I had a similar thought at a gig at Stanford University in California. A small sect of Canadian students amid the assembled throng cheered my mention of Shreddies from the stage (a delicacy not available in the United States). The majority of Americans in the crowd were beguiled, amused and seemed to want in on the action. Upon meeting with some of the Canadians after the show, I realized that our similarities were entirely superficial. We were bonding over a breakfast cereal, for God's sake. And yet this was enough to make us exotic to the American audience.
Look, I'm not dumping on Canada. I'm proud of the remaining vestiges of our universal health-care system, our social-welfare state and the comparative safety of our urban streets. Anyone who's seen my band perform in America knows that we wear our Canuck roots loudly and proudly. But beyond medicare -- and other "sacred trusts" endlessly under attack by our neo-conservative political leaders -- what do Canadians outside of Quebec have before resorting to hockey, beer and vinegar on our french fries to differentiate us from our American counterparts?
The sad reality is that I've discovered that Americans aren't very different from us. I know, it's humiliating. I've been on the front lines of demonizing those gun-toting Yanks for years. Yet after touring the continent a few times I've come to the conclusion that lots of Americans remind me of, well, Canadians -- and vice versa. Most of them are good humans. And there are often more divisions across the many regions of Canada than, say, between the people of Toronto and Philadelphia or Edmonton and Seattle. We're just not that different as people. Of course, we don't need to let the Americans know that.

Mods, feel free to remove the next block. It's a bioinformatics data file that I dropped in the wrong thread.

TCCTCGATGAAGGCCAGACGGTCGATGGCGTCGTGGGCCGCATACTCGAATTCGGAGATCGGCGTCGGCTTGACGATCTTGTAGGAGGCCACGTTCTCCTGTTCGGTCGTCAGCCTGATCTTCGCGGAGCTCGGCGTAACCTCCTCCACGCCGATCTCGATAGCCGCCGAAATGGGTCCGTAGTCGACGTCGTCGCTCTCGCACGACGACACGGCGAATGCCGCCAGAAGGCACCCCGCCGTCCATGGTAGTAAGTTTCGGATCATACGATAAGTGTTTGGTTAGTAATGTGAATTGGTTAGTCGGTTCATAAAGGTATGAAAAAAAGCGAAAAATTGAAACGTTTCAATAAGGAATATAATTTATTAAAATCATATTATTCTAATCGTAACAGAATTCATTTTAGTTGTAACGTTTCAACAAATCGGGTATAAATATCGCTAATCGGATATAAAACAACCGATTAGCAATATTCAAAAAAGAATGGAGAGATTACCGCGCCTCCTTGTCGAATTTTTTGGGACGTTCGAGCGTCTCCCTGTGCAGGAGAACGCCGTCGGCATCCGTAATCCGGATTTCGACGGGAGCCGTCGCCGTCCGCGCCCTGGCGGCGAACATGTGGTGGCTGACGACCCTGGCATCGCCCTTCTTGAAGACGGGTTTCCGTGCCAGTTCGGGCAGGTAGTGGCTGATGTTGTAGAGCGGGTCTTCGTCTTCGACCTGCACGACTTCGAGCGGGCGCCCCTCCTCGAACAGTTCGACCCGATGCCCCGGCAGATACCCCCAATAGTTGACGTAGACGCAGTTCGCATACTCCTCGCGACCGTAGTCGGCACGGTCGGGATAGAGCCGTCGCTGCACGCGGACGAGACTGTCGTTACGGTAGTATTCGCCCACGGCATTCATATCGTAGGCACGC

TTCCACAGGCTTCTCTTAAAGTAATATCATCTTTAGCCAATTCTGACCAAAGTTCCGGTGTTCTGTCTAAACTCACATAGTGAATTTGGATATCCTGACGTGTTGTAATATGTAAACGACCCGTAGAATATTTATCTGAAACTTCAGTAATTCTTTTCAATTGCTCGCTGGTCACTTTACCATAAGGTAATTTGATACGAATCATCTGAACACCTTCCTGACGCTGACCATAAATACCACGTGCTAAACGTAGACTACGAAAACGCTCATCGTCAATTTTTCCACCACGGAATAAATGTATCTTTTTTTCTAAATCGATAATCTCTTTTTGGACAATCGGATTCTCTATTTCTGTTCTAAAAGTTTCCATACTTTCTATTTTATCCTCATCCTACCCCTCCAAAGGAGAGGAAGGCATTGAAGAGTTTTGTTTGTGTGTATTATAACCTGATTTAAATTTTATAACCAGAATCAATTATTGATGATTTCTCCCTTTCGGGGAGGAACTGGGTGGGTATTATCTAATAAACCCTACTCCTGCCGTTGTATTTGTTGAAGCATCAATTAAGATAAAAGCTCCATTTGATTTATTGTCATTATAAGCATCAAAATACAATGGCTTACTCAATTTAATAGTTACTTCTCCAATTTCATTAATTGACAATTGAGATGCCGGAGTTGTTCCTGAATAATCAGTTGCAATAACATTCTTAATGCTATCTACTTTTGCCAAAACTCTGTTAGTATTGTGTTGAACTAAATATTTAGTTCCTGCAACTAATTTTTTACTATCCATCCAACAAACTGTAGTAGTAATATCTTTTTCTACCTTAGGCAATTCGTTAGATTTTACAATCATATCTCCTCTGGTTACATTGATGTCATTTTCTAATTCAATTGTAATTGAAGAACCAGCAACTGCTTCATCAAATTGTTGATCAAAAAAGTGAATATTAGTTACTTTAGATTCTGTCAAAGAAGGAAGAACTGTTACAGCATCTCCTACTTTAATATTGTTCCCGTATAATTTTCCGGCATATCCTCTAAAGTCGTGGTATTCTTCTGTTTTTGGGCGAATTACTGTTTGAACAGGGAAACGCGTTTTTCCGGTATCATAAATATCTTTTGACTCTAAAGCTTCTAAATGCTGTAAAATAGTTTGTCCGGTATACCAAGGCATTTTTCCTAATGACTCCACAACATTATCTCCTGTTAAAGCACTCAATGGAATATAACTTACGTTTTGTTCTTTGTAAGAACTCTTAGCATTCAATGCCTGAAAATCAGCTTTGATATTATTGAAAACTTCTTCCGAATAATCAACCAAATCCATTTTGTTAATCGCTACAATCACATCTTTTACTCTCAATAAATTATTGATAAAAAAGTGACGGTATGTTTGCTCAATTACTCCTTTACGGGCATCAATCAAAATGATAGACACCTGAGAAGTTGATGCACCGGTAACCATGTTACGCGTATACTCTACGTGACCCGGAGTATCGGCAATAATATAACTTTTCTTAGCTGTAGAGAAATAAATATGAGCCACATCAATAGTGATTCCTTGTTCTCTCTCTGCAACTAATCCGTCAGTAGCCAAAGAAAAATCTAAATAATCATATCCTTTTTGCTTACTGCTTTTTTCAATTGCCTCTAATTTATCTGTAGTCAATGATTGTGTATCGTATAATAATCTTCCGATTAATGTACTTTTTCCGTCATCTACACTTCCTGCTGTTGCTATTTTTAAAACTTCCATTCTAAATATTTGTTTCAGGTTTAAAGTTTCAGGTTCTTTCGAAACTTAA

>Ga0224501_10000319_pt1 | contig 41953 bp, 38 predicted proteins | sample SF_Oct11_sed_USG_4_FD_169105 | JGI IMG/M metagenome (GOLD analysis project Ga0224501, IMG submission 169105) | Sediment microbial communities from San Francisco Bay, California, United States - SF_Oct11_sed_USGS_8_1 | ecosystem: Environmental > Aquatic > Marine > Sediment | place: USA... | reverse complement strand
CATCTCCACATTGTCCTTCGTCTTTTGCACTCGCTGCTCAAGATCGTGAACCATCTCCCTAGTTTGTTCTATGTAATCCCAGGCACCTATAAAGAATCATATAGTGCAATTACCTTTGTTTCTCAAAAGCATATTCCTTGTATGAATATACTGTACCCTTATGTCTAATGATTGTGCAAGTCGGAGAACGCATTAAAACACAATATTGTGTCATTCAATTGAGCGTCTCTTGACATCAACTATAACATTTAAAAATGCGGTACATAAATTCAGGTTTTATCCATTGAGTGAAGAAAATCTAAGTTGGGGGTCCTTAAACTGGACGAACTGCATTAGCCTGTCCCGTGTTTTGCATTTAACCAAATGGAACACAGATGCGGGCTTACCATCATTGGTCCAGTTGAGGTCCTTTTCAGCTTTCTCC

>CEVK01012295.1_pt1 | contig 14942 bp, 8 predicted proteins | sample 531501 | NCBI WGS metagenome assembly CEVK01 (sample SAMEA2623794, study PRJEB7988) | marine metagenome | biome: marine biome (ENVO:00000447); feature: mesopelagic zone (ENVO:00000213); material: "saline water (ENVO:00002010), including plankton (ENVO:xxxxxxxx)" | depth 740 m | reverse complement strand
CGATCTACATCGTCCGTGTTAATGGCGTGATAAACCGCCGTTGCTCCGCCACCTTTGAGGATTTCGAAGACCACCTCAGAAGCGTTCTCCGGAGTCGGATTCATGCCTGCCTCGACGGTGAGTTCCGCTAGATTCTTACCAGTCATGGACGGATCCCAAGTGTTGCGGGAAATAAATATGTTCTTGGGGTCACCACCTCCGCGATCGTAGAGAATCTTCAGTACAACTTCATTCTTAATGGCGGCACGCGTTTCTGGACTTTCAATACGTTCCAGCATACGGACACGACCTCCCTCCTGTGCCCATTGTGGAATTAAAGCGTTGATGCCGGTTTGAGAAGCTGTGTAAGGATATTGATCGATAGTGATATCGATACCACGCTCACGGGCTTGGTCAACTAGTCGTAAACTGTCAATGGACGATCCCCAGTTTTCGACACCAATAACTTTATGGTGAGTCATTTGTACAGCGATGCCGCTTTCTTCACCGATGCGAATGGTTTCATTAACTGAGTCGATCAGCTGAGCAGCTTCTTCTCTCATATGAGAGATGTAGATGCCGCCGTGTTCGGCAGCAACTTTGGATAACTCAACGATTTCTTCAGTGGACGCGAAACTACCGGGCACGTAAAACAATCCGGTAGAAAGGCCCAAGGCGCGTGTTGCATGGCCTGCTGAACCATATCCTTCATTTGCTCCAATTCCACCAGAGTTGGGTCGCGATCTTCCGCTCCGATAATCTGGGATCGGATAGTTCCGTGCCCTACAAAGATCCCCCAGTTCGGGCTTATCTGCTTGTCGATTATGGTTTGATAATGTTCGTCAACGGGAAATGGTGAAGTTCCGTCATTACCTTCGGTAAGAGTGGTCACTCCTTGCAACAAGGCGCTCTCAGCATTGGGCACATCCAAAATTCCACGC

Here is my three-pronged prescription for a concerted Canadian cultural advance on America:
1. Get over the inferiority complex: The only time my band has heard the criticism "too Canadian" for American tastes is from Canadian critics. They're wrong, and our career proves it. If R.E.M. can write about their experiences in Athens, Ga., and U2 can sing about Dublin, why can't we write about Oshawa, Ont.? Being Canadian is exactly as sexy as we tell the Americans it is.
2. Use American ignorance about our identity to our advantage: Think about it, if we are vague on what it means to be Canadian, most U.S. citizens have no idea. Tell them we're all erudite scholars, polar-bear hunters or skateboarding punks, if you can use it to your benefit.
3. Pretend we're a distinct society: For many Americans, being Canadian is tantamount to being Norwegian or Algerian. We're foreign animals to be discovered, dissected and celebrated. We don't need to remind them that we live across the river from Detroit.
You see, we Canadians aren't always clear on what makes us unique and binds this country together. It doesn't appear to be much. But whatever it is, we can use it to plunder the U.S. market and bring some Yankee dollars home. We can buoy our economy and gain continental respect in the process. How? We just need to pretend that being Canadian is something exotic -- and then snicker while the Americans buy into it.
Jian Ghomeshi is a Toronto-based musician, producer and writer who aspires to be considered exotic and Canadian.